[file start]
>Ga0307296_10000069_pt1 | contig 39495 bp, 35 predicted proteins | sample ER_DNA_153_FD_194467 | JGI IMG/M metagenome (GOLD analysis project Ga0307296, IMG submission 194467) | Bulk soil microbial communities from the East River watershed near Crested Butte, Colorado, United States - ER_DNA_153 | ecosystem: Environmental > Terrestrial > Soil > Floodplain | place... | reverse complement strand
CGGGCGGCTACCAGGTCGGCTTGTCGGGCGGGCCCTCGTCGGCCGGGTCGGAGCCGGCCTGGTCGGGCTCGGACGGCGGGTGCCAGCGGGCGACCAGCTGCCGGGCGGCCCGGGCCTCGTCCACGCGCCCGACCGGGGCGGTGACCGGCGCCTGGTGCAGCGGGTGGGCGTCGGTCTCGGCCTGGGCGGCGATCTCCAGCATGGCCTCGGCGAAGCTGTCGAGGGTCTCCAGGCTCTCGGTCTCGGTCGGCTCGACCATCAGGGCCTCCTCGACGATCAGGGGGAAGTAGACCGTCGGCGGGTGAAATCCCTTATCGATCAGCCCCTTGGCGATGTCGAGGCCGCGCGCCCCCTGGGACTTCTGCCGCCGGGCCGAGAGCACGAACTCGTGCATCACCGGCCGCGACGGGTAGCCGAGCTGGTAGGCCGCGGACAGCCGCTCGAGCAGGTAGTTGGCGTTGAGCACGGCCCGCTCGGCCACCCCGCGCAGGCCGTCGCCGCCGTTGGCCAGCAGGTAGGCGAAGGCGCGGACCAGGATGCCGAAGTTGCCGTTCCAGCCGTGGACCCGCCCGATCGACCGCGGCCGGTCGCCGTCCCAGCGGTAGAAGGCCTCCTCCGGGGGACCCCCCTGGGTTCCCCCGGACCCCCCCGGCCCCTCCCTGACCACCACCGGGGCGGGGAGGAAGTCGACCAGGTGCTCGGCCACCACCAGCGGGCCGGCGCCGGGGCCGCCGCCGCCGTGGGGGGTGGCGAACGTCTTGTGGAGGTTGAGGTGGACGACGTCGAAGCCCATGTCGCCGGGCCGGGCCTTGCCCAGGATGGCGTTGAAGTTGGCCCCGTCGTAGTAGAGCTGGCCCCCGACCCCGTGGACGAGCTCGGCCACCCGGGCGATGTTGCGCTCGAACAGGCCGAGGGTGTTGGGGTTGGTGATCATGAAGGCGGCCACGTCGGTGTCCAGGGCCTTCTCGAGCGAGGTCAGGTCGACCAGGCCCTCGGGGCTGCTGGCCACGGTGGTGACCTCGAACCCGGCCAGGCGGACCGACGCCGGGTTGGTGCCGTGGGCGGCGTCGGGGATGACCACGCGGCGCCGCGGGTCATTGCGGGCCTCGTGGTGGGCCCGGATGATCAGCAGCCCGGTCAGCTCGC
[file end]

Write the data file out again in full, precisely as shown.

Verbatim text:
>Ga0307296_10000069_pt1 | contig 39495 bp, 35 predicted proteins | sample ER_DNA_153_FD_194467 | JGI IMG/M metagenome (GOLD analysis project Ga0307296, IMG submission 194467) | Bulk soil microbial communities from the East River watershed near Crested Butte, Colorado, United States - ER_DNA_153 | ecosystem: Environmental > Terrestrial > Soil > Floodplain | place... | reverse complement strand
CGGGCGGCTACCAGGTCGGCTTGTCGGGCGGGCCCTCGTCGGCCGGGTCGGAGCCGGCCTGGTCGGGCTCGGACGGCGGGTGCCAGCGGGCGACCAGCTGCCGGGCGGCCCGGGCCTCGTCCACGCGCCCGACCGGGGCGGTGACCGGCGCCTGGTGCAGCGGGTGGGCGTCGGTCTCGGCCTGGGCGGCGATCTCCAGCATGGCCTCGGCGAAGCTGTCGAGGGTCTCCAGGCTCTCGGTCTCGGTCGGCTCGACCATCAGGGCCTCCTCGACGATCAGGGGGAAGTAGACCGTCGGCGGGTGAAATCCCTTATCGATCAGCCCCTTGGCGATGTCGAGGCCGCGCGCCCCCTGGGACTTCTGCCGCCGGGCCGAGAGCACGAACTCGTGCATCACCGGCCGCGACGGGTAGCCGAGCTGGTAGGCCGCGGACAGCCGCTCGAGCAGGTAGTTGGCGTTGAGCACGGCCCGCTCGGCCACCCCGCGCAGGCCGTCGCCGCCGTTGGCCAGCAGGTAGGCGAAGGCGCGGACCAGGATGCCGAAGTTGCCGTTCCAGCCGTGGACCCGCCCGATCGACCGCGGCCGGTCGCCGTCCCAGCGGTAGAAGGCCTCCTCCGGGGGACCCCCCTGGGTTCCCCCGGACCCCCCCGGCCCCTCCCTGACCACCACCGGGGCGGGGAGGAAGTCGACCAGGTGCTCGGCCACCACCAGCGGGCCGGCGCCGGGGCCGCCGCCGCCGTGGGGGGTGGCGAACGTCTTGTGGAGGTTGAGGTGGACGACGTCGAAGCCCATGTCGCCGGGCCGGGCCTTGCCCAGGATGGCGTTGAAGTTGGCCCCGTCGTAGTAGAGCTGGCCCCCGACCCCGTGGACGAGCTCGGCCACCCGGGCGATGTTGCGCTCGAACAGGCCGAGGGTGTTGGGGTTGGTGATCATGAAGGCGGCCACGTCGGTGTCCAGGGCCTTCTCGAGCGAGGTCAGGTCGACCAGGCCCTCGGGGCTGCTGGCCACGGTGGTGACCTCGAACCCGGCCAGGCGGACCGACGCCGGGTTGGTGCCGTGGGCGGCGTCGGGGATGACCACGCGGCGCCGCGGGTCATTGCGGGCCTCGTGGTGGGCCCGGATGATCAGCAGCCCGGTCAGCTCGC